By Allie Juarez
interactions through and post-pandemic
SAN MARCOS, Tx – With the semester ending and the holiday break right around the corner, students look back on their journey through the COVID-19 pandemic and their first semester back on campus.
When the COVID-19 pandemic took over the world, students were forced off campus and attended school through zoom, isolating students and limiting their interactions with their peers and teachers. Each student had a different experience with the pandemic, and while some students loved going to class online other students could not wait to be back in person.
For some students, like Reagan St. Peters, 21, political science major and soon to be Texas State University graduate, she thoroughly enjoyed going to school online and didn’t mind the lack of human interaction.
“When I first started going to school through zoom, I definitely wasn’t used to it, but now I would rather go to school online than in-person,” said St. Peters.
Now, in 2022, it has been almost three years since the switch from in-person classes to online, and this semester students were finally allowed to resume classes in-person. The pandemic made society accustomed to staying at home and getting tasks done on their own time. Now that the world has opened back up and school is now back in-person, students have to be on someone else’s time.
According to St. Peters her class attendance is sometimes an issue, “I’m used to going to class from my bedroom, so getting to class on time, or sometimes at all, is a problem.” Said St. Peters.
Although classes have resumed in-person, some professors still prefer to either hold class on zoom or make quizzes and tests available online. This type of back and forth between online and in-person is the direct result of the COVID-19 pandemic.
“Even though I have class in-person, I still get to do all of my work online, so that really helps me to keep up with my schoolwork,” said St. Peters.
Other students prefer going to class in-person due to the interaction and better learning experiences they gain. For students like Ciara Culleton, 21, Nursing student and upcoming graduate at Texas Tech University, online school severely hindered their learning and human interaction.
“Virtual learning was difficult enough as it is, but especially when it comes to a hands-on profession such as nursing, I wasn’t able to see any patients or interact with anybody.” She goes on to add, “I had to learn and practice all my skills at home, on pillows or dummies or something like that and record myself to practice and that was really hard because it wasn’t realistic at all” said Culleton.
Unfortunately, this is true for many students, even Justin Brestal, 22, an accounting student going through graduate school at Texas State University. Although accounting isn’t necessarily a hands-on profession, when it comes to going to school online, he lost the student to teacher interaction that was necessary for him to learn.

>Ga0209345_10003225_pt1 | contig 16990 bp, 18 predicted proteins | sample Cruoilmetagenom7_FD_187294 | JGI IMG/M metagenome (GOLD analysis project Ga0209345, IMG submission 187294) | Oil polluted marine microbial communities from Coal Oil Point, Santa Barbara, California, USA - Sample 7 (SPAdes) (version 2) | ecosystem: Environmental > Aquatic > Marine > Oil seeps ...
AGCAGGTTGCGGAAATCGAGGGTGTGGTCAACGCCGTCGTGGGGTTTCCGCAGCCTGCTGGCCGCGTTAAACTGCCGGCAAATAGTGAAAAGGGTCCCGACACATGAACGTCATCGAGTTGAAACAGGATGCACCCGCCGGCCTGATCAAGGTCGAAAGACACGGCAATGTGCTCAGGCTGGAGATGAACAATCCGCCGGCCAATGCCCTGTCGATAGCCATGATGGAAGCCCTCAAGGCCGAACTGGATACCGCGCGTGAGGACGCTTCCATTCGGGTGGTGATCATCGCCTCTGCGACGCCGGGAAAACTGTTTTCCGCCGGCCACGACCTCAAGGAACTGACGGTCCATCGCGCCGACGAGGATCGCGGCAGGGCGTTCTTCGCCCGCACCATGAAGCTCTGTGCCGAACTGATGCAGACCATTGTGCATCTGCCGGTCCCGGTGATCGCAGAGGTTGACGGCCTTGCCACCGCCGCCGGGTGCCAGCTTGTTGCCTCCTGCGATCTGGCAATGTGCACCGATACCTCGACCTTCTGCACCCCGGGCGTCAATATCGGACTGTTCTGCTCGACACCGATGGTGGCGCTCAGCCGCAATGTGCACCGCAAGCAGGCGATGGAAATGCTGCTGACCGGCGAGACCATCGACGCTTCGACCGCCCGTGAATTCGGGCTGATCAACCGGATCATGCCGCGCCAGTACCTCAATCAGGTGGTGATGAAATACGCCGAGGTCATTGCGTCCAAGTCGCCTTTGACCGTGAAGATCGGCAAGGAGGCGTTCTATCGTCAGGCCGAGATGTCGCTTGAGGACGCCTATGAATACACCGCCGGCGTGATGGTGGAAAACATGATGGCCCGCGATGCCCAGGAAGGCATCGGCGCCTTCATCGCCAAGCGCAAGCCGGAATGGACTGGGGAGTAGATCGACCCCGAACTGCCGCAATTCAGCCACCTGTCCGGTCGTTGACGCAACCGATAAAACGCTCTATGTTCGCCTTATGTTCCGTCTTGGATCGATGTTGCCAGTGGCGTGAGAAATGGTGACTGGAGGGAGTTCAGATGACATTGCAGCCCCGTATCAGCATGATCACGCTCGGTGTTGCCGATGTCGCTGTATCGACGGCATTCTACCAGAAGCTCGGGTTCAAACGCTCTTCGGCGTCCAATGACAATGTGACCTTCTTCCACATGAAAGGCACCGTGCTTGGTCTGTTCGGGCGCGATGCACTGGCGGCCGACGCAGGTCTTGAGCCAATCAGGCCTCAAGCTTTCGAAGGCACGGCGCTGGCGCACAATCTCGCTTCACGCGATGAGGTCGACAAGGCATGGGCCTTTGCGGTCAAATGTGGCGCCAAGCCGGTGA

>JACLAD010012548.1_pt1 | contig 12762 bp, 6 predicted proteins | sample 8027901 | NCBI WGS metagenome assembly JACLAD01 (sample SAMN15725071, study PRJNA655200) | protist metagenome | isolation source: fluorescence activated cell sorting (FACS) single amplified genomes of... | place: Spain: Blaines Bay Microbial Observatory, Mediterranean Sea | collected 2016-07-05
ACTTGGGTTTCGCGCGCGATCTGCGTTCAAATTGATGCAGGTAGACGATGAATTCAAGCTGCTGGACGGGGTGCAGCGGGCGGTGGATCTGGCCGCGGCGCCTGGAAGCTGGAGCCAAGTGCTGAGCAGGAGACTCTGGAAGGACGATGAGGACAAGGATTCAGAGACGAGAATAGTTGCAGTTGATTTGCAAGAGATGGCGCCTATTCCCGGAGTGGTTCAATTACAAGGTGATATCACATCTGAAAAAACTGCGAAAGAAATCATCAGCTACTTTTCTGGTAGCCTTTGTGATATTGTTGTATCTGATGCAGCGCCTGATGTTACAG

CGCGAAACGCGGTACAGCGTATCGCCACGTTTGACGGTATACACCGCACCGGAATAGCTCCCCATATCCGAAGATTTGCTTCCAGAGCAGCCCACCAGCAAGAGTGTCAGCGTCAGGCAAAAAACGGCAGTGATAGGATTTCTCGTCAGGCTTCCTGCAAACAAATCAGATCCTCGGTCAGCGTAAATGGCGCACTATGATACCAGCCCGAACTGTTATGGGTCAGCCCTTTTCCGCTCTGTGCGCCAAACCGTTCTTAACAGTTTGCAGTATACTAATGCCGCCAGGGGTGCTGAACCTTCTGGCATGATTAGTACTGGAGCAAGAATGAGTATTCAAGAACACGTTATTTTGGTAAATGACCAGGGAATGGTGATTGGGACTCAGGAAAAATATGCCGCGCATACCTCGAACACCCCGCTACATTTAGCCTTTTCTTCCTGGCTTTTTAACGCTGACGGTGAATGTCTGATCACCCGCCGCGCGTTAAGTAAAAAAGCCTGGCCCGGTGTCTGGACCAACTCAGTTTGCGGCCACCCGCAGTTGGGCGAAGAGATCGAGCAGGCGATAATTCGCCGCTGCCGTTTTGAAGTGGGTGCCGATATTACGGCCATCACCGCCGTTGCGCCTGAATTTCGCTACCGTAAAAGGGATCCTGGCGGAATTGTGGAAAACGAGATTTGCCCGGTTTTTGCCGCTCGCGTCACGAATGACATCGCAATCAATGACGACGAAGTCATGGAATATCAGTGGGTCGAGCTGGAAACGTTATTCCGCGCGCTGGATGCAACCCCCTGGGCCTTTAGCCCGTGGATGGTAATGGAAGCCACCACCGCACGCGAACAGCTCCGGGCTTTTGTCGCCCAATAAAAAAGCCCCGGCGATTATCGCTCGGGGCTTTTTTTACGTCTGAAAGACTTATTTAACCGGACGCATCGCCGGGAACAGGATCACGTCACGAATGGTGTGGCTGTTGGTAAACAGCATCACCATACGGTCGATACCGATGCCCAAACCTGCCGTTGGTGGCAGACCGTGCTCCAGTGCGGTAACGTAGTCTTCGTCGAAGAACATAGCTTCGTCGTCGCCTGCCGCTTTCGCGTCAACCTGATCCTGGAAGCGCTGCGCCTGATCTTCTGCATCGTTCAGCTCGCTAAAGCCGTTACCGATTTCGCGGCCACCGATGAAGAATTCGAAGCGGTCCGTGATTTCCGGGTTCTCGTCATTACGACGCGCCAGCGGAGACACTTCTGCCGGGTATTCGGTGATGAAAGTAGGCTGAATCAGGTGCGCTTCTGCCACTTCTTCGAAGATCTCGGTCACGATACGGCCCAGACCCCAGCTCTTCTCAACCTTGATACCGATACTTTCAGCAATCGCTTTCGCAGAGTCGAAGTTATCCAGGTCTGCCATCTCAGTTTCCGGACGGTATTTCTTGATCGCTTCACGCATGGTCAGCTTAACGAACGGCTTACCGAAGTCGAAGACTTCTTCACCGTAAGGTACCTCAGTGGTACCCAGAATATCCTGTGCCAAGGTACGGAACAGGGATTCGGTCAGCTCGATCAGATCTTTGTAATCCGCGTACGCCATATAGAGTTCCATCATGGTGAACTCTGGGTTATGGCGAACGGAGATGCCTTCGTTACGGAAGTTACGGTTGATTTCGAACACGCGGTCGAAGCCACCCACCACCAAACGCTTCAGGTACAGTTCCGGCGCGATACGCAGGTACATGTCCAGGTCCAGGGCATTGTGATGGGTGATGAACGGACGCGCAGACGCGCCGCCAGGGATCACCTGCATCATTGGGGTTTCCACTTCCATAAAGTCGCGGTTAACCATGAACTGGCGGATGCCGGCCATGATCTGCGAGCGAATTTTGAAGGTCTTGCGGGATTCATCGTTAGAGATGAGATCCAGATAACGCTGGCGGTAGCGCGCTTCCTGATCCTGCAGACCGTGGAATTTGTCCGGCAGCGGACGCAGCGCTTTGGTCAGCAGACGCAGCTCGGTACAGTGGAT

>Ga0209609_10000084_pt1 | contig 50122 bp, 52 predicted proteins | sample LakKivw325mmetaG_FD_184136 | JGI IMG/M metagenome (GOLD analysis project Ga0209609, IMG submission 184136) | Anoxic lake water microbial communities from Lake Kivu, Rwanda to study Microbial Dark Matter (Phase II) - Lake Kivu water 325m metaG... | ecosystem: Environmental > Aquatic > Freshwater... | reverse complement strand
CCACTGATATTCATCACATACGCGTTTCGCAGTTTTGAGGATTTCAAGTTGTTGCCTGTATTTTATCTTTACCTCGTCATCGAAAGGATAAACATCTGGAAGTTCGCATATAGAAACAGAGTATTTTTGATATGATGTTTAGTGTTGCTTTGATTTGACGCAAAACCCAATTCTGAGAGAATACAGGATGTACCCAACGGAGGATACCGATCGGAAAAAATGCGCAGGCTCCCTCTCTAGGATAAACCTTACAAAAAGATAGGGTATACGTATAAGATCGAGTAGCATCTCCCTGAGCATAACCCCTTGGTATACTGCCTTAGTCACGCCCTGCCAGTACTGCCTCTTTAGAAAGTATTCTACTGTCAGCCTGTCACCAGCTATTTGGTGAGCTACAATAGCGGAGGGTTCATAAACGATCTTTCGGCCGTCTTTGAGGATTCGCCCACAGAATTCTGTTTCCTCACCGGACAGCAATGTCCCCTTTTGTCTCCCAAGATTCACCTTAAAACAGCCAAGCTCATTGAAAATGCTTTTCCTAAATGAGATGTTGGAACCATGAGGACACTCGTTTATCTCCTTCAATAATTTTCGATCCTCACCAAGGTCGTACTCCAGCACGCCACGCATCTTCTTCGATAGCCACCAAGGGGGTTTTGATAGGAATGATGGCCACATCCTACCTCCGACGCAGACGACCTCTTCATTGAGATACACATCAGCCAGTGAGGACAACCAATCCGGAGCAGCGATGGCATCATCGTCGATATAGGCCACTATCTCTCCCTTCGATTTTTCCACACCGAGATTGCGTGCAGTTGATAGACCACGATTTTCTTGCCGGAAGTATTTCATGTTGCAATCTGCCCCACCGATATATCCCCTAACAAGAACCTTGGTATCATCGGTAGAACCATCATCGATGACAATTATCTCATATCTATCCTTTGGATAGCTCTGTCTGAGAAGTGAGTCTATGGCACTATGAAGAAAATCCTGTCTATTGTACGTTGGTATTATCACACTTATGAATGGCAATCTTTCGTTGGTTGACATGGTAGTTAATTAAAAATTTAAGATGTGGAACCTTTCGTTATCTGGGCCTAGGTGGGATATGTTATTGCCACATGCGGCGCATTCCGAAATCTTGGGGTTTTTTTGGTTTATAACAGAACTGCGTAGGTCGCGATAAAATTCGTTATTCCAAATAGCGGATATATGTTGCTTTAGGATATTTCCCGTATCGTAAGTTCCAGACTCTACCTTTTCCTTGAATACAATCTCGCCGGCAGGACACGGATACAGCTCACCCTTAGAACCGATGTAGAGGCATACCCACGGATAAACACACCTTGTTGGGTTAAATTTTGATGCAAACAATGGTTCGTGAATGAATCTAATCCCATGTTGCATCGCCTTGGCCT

“COVID-19 made school extremely hard because all my classes were online and there were a ton of distractions, and it was very hard to have relationships with teachers and professors and friends” said Brestal. He goes on to add that he is, “much happier” now that he is back in person and is able to have those one-on-one relationships again.
The isolation students felt through the entirety of the pandemic was major but going back to school and being surrounded by people again is necessary.
The COVID-19 pandemic altered the way students, and humans in general, interact with each other forever. Pre-pandemic, quizzes and tests would never be allowed to be administered online or have the option to attend zoom from the comfort of a bed or at home. Weather it’s going to school, work or just to the grocery store, these post-pandemic interactions, however strange, is our new normal.
Post-pandemic interactions: Photo Story
When the Covid-19 pandemic struck in 2020, it forever altered the way we interact in our daily lives. The world essentially shut down forcing us as a society to adapt to the new world around us. We adapted by wearing masks, socially distancing, and using technology as a way to fill the human interaction void. Fast forward to almost three years later and the world has completely opened back up, but it is not the same as it was pre-pandemic.
The pandemic changed all of us in different ways, but if there is one thing we all learned it was the power to be by ourselves. None of us liked the extreme isolation we felt but having come out on the other side, I think it made us stronger as individuals. There is also something to be said about our adaptability as humans; as we adapted for the pandemic we also adapted back to normalcy, and although the pandemic did alter us significantly, in many ways the world